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NCJ Number: 157989 Find in a Library
Title: Death and Survival in a Cohort of Heroin Addicts From London Clinics: A 22-Year Follow-Up Study
Journal: Addiction  Volume:89  Issue:10  Dated:(October 1994)  Pages:1299-1308
Author(s): E Oppenheimer; C Tobutt; C Taylor; T Andrew
Date Published: 1994
Page Count: 10
Type: Survey
Format: Article
Language: English
Country: United States of America
Annotation: Data are presented on 43 people who died over a 22-year followup period out of a cohort of 128 heroin addicts drawn in 1969 from newly opened London clinics.
Abstract: The study found that main causes of death were drug-related; 18 deaths were specifically due to drug overdose, and most deaths were among people being prescribed opiates at the time. The mean mortality rate was 1.84 percent annually, and the excess mortality ratio was 11.9. This excess was highest at the beginning and varied over the study period, appearing to be higher when the clinics opened and again in the mid-1980's. No sex differences in mortality rates were demonstrated, but excess mortality was concentrated in younger age groups. No prediction of the 85 survivors could be made on the basis of length of heroin use prior to the study. Although the use of official records limited data accuracy, it seemed that almost all deaths were either a direct or an indirect consequence of drug use and that most of those who died were using drugs just prior to their death. 25 references, 5 tables, and 1 figure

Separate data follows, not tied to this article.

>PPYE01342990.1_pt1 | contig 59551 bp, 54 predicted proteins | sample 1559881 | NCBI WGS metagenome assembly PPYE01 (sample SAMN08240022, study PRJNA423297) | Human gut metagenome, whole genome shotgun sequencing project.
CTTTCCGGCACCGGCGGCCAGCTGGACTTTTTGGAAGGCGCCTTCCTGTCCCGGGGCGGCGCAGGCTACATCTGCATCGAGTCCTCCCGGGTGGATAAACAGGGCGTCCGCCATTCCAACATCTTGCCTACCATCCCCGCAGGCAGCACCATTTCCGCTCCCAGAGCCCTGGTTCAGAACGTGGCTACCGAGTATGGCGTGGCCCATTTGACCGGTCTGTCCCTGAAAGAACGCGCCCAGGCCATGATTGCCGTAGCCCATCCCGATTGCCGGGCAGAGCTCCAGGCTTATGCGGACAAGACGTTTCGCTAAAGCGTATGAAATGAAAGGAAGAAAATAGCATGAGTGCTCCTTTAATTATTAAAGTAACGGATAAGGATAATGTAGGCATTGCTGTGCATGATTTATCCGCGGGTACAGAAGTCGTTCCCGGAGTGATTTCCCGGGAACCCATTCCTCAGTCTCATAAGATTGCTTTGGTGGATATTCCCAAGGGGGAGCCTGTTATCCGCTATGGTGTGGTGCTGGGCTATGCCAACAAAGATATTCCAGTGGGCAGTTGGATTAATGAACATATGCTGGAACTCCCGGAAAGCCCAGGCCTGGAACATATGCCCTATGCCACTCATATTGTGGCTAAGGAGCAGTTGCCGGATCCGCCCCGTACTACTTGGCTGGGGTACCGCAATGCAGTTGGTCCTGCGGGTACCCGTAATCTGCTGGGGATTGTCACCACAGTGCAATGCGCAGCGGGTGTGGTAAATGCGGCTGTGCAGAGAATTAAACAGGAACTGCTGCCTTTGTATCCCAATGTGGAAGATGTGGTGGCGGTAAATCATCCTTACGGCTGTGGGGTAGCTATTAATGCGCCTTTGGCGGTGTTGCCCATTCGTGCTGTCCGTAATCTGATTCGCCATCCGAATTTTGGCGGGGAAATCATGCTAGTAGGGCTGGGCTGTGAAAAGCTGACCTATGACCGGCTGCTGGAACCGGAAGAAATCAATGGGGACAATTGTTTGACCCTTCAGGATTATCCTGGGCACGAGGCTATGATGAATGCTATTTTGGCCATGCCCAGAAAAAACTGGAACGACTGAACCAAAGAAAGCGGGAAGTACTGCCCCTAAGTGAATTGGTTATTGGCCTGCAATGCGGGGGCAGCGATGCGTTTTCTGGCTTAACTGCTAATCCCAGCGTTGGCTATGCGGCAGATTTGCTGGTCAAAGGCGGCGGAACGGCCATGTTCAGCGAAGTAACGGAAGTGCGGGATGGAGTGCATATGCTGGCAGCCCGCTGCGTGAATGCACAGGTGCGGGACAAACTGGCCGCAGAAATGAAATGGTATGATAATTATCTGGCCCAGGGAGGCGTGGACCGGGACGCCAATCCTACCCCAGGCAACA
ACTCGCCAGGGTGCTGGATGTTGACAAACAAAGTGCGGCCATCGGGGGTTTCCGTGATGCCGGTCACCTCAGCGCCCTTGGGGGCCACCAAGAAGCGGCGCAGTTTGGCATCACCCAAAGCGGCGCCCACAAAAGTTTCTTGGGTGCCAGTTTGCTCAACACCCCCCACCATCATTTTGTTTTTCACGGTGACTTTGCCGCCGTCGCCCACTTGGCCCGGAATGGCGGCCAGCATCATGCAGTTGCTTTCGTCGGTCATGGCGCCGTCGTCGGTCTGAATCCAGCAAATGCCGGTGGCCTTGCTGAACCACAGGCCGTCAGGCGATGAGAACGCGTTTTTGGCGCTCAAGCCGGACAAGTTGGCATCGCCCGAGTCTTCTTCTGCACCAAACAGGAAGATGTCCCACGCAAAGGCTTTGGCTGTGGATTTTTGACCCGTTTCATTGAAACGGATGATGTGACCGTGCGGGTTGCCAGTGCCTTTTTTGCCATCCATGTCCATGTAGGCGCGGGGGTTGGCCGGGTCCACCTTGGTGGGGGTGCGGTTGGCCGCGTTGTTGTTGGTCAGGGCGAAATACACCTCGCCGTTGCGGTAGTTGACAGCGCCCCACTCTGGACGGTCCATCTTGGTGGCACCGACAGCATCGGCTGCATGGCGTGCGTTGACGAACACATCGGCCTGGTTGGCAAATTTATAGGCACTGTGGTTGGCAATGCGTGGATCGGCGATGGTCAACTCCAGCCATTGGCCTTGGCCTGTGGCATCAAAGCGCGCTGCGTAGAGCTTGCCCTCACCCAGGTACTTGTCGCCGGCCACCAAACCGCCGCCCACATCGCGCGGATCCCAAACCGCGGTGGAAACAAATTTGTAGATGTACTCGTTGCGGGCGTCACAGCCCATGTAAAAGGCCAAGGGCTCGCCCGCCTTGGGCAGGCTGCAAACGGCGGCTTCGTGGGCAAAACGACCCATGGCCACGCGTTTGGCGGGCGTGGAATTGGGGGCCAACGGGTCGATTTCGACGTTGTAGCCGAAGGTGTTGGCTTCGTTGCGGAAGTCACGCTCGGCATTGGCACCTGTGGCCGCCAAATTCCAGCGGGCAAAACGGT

Main Term(s): Drug related fatalities
Index Term(s): Crime in foreign countries; Drug abuse; Drug effects; Drug overdose; England; Heroin; Longitudinal studies
Note: US Department of Justice, Bureau of Justice Statistics, International Crime Statistics Program
To cite this abstract, use the following link:
http://www.ncjrs.gov/App/publications/abstract.aspx?ID=157989

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